But he may not have been any kind of radical, jihad-minded, ISIS-following terrorist. Not as we tend to imagine this kind of pathology, at least. More like a raging loser, a rogue who exploded, closer to the Orlando killer than those behind the Paris, Brussels or San Bernardino slayings.
A N.Y. Times story reports that Bouhlel, a delivery guy, “had a history of petty crime, including theft, going back to 2010, and he received a six-month suspended sentence in March for assaulting a driver during an altercation in January.” To my knowledge no terrorist organization or website has allied itself with Bouhlel or cheered his despicable act.
I for one am disappointed with Owen Gleiberman‘s review of Star Trek Beyond (Paramount, 7.22). Speaking as a confirmed hater/enemy of all things Justin Lin (except for the Sundance cut of Better Luck Tomorrow), I was hoping Gleiberman would vivisect with glee. Alas, he’s written a fair-minded assessment that says “not great but not too bad in a place-holding way.”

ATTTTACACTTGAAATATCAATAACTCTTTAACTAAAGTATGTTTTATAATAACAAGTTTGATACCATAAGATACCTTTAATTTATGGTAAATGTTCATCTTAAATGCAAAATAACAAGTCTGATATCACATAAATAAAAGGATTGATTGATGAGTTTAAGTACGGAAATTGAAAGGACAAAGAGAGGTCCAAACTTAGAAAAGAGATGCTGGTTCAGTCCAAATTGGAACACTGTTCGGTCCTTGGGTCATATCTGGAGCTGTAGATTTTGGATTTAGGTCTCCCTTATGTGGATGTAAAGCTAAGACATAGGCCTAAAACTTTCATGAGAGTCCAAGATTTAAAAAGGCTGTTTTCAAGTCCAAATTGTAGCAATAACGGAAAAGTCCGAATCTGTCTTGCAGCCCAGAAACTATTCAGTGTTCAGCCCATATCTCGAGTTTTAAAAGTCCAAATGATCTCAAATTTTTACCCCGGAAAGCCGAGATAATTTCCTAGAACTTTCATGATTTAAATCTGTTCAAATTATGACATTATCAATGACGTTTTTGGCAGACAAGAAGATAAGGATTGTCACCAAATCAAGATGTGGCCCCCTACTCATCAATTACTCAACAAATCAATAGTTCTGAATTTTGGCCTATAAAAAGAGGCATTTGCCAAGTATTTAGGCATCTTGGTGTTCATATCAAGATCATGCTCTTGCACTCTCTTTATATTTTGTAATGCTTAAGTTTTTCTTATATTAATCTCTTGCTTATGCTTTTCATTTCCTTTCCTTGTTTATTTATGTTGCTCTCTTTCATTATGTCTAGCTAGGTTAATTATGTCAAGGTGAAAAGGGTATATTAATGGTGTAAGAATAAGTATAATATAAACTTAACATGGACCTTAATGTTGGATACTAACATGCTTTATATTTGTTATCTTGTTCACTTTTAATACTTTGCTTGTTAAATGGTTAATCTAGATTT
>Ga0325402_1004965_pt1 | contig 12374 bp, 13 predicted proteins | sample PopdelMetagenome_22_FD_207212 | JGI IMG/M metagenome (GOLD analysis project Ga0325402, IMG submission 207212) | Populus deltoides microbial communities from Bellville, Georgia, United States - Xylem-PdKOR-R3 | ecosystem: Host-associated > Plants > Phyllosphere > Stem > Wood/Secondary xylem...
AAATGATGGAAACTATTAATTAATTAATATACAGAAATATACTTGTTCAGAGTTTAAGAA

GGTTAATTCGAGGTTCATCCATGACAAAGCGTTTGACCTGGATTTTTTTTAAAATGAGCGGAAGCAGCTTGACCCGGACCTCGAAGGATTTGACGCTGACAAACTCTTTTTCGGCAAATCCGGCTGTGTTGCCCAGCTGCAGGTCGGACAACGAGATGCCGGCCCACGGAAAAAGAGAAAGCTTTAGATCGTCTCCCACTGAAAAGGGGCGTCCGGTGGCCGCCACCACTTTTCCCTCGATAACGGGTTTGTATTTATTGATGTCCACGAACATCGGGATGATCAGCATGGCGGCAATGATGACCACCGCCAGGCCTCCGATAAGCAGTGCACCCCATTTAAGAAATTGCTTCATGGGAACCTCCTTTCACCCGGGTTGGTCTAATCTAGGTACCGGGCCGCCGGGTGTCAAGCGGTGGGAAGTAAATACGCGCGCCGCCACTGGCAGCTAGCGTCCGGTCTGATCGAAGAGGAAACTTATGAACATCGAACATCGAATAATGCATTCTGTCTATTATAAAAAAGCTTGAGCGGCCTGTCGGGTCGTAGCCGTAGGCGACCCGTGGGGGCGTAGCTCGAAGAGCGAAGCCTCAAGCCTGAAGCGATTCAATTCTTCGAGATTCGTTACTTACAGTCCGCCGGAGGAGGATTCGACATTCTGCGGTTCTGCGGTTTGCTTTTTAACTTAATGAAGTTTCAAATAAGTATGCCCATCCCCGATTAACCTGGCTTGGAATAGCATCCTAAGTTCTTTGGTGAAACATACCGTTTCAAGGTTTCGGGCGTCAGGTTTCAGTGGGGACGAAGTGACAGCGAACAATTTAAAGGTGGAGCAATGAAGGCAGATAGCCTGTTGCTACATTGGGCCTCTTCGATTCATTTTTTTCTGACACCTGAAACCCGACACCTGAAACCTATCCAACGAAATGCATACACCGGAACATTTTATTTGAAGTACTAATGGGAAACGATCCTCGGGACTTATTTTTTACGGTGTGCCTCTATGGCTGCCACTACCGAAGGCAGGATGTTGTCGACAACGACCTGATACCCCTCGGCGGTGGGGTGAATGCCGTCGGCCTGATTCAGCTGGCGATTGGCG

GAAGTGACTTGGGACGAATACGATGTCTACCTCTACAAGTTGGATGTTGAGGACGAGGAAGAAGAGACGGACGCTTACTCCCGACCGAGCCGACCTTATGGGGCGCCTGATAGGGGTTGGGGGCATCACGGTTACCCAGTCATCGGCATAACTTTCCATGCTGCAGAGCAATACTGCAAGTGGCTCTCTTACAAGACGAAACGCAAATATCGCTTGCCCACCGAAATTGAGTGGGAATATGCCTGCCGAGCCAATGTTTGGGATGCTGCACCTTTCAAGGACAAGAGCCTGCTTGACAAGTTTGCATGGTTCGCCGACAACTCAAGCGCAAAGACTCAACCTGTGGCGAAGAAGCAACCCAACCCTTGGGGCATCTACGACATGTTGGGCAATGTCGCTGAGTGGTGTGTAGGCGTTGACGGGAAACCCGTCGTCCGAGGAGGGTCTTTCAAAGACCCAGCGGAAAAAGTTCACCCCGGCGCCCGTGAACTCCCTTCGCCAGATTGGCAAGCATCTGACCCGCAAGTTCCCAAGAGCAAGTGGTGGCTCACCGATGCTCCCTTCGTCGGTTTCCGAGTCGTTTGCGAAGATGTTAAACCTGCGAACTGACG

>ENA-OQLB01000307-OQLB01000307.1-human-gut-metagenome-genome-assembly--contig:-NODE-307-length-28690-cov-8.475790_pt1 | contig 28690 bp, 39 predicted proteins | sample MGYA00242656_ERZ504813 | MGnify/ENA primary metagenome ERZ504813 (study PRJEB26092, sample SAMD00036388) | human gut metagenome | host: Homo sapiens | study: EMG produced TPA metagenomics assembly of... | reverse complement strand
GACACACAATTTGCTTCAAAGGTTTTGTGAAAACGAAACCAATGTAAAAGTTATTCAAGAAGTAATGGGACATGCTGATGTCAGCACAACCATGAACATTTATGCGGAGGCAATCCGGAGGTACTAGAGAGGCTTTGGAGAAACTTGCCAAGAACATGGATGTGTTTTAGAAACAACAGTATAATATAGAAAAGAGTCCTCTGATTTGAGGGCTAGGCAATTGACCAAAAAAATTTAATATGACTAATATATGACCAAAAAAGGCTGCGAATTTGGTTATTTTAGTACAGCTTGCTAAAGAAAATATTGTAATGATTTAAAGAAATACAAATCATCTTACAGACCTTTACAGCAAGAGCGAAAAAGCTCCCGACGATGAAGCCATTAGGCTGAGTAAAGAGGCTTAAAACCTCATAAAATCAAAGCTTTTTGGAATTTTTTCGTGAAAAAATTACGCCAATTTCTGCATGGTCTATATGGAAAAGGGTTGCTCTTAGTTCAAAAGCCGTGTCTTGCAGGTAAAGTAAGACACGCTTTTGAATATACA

To make up for this I’ve assembled some excerpts that focus on the negative. That’s fair, no?
(a) “For all the addictive intensity of its visual flourishes, Star Trek Beyond is the most prosaic and, in many ways, the least adventurous of the Abrams-era Star Trek outings.”
(b) “It’s not until the halfway point of Star Trek Beyond when [director] Lin stages a sequence that truly seems to get his juices flowing.”
(c) “To say that the movie fails to break new ground would be putting it mildly. It truly feels like an extended [Trek TV] episode, without a single ‘Oh, wow!’ trick up its sleeve, which may be why, until the eye-popping climax, it’s more earnest than exciting.”